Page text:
Rockwell Automation
Is Your Company A Cool Place to Work?

Is Your Company A Cool Place to Work?

May 5, 2022
Rockwell Automation’s strategy includes creating a workplace that is exciting and offers career growth.

Rachael Conrad knows a thing or two about both attracting and retaining workers.  Employed at Rockwell Automation for 24 years, she has seen a lot. Currently a vice president and general manager of Global Services at the company, she says  sometimes she feels like a career counselor.

“I think people seek me out as I have been with the company so long and my career has allowed me to develop a variety of skills,” she says. “I love the people I work with and I love the company mission.”

Branding Matters

Translating her enthusiasm into a well-defined brand is how the company retains current talent and also attracts new talent. “Our company, and the manufacturing companies we serve, are all aware that branding the industry as a cool place to work, is a bit of a heavy lift,” says Conrad. “Companies might not think that much about their brand, but it’s important to demonstrate the impact that this sector has on society in a broad sense.”

In addition to how the sector is able to affect society on a number of fronts, it’s also a place where technology is being used to build the products of the future. And that offers a strong narrative, which needs to be publicized. “We need people with advanced skills,” she points out. “We need to emphasize that this work is fun and meaningful. We have to connect all of these things when reaching out to future workers.”

Training to Stay Relevant

While attracting future workers is essential, especially given the fact that the industry now requires different skills and this trend will continue, it’s also important to reskill current employees.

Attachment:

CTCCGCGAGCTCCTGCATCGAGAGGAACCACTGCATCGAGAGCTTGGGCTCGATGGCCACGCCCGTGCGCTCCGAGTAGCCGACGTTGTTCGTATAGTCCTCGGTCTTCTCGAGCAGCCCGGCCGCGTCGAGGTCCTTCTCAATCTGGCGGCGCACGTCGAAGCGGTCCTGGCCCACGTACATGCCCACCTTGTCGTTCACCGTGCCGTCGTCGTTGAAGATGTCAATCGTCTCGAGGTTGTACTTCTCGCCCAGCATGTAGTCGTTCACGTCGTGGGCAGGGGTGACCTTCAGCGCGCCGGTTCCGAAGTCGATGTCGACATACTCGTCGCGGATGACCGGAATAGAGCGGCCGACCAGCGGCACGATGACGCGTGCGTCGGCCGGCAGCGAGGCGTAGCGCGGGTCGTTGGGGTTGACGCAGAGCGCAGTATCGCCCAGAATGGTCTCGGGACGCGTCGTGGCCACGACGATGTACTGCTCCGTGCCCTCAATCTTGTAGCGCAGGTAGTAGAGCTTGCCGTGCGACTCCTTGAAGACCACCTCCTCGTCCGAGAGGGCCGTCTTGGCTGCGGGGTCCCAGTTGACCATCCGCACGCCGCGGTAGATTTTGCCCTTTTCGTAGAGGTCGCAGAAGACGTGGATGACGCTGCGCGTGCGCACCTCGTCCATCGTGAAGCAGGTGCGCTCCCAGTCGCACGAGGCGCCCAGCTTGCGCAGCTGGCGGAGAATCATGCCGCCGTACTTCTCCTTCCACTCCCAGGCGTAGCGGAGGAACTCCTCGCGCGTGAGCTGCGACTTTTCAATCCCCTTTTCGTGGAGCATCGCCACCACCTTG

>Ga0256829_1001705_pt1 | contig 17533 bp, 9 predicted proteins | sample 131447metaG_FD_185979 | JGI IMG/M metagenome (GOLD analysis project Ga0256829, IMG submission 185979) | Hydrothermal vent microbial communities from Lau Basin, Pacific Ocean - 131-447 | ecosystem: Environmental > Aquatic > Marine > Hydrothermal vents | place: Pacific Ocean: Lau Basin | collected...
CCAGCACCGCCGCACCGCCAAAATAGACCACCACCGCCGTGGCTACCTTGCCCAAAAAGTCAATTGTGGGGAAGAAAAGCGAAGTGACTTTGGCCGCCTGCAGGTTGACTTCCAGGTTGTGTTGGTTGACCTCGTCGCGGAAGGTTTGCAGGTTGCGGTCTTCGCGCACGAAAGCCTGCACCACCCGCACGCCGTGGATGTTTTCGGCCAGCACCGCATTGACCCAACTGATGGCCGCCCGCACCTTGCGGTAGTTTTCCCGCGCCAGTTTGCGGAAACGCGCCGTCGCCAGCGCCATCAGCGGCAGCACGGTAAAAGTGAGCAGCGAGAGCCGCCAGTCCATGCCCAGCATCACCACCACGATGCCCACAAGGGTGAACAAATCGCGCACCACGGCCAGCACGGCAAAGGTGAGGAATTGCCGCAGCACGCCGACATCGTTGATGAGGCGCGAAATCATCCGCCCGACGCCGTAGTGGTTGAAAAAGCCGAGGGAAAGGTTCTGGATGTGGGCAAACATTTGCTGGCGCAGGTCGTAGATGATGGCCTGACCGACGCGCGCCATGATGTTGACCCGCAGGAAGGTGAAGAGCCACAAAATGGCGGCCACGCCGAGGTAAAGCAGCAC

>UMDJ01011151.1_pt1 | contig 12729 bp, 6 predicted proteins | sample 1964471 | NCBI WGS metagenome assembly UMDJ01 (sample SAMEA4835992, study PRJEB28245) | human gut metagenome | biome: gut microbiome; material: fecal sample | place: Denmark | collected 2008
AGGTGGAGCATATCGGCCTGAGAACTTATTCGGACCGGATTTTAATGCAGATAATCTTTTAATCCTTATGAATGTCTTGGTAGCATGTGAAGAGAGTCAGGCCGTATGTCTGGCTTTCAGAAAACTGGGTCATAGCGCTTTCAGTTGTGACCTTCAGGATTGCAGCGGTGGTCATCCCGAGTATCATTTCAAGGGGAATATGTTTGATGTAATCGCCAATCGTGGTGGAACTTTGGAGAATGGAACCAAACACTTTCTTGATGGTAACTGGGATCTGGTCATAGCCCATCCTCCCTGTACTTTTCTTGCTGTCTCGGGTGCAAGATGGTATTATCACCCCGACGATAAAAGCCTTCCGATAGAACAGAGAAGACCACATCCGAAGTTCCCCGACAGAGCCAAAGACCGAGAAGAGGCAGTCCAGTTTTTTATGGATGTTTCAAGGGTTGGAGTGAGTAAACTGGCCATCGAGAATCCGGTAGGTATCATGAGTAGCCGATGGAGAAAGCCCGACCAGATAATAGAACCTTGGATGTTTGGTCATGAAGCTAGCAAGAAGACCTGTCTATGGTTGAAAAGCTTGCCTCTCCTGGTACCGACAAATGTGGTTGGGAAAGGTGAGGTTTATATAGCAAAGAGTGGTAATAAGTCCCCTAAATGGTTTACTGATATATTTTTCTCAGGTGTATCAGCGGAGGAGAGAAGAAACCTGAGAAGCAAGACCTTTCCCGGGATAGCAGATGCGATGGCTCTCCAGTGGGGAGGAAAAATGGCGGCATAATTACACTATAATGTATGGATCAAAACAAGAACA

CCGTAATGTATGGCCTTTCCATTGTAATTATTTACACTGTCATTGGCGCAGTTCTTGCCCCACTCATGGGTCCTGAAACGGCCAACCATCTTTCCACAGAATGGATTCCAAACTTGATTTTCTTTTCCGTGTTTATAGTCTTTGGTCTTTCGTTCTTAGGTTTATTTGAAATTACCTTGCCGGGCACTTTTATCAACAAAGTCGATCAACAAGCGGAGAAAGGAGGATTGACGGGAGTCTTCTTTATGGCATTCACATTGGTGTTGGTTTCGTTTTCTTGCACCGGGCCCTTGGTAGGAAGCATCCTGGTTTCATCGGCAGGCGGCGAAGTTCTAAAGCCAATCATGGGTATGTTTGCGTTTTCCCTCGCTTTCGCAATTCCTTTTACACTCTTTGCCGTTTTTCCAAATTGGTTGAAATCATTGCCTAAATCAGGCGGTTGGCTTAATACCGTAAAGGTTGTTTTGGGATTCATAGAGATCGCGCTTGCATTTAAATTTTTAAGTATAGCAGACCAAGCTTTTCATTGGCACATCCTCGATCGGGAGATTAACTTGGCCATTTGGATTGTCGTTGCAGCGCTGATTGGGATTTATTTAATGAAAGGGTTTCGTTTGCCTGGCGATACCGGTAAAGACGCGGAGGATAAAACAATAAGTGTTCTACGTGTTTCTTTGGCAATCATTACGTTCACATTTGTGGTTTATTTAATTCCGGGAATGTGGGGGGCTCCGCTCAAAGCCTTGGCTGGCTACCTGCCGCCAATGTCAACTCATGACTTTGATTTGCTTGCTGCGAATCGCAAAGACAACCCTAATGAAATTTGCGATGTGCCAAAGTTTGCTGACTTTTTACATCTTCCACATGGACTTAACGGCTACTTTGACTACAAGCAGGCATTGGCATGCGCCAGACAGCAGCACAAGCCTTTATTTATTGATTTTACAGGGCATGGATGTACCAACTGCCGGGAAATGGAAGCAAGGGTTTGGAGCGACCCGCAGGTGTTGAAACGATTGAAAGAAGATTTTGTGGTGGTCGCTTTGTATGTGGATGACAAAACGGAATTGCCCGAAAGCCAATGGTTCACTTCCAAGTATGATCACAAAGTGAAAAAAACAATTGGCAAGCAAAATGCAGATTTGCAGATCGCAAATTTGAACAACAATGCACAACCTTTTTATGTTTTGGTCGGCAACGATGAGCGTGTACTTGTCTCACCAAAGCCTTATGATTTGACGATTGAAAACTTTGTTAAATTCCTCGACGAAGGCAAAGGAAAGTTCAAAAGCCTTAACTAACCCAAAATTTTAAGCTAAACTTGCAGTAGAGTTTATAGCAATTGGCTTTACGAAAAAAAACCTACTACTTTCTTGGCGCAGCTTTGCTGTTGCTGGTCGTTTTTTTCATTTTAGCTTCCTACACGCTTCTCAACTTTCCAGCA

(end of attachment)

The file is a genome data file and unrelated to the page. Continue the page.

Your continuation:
“As roles change we need to look for ways to shift people to adjacent or even different skill sets to perform other jobs,” says Conrad. “We don’t want to lose valuable people who understand our company and are happy with our culture.”

Conrad notes that the industry, which has faced a number of challenges over the past few years, has not always planned well for these skills shifts. “We need to start looking out three, five and ten years in advance and determine what skills will be necessary. And we need to take those actions now, especially with the high numbers of retirees we are expecting. While we might see a return on the investment in time and resources in reskilling for the next three years, we also have to invest for the future even if we won’t see a payoff for years.”

One framework to view talent management is through the same continuous improvement lens that the industry uses for efficiency of processes. And one of the best examples of that is how companies had to adapt due to the pandemic. “The pandemic helped us get creative. We have a lot of people that normally would go to customers’ sites such as engineers. When that couldn’t happen, they had to learn to do remote troubleshooting,” says Conrad.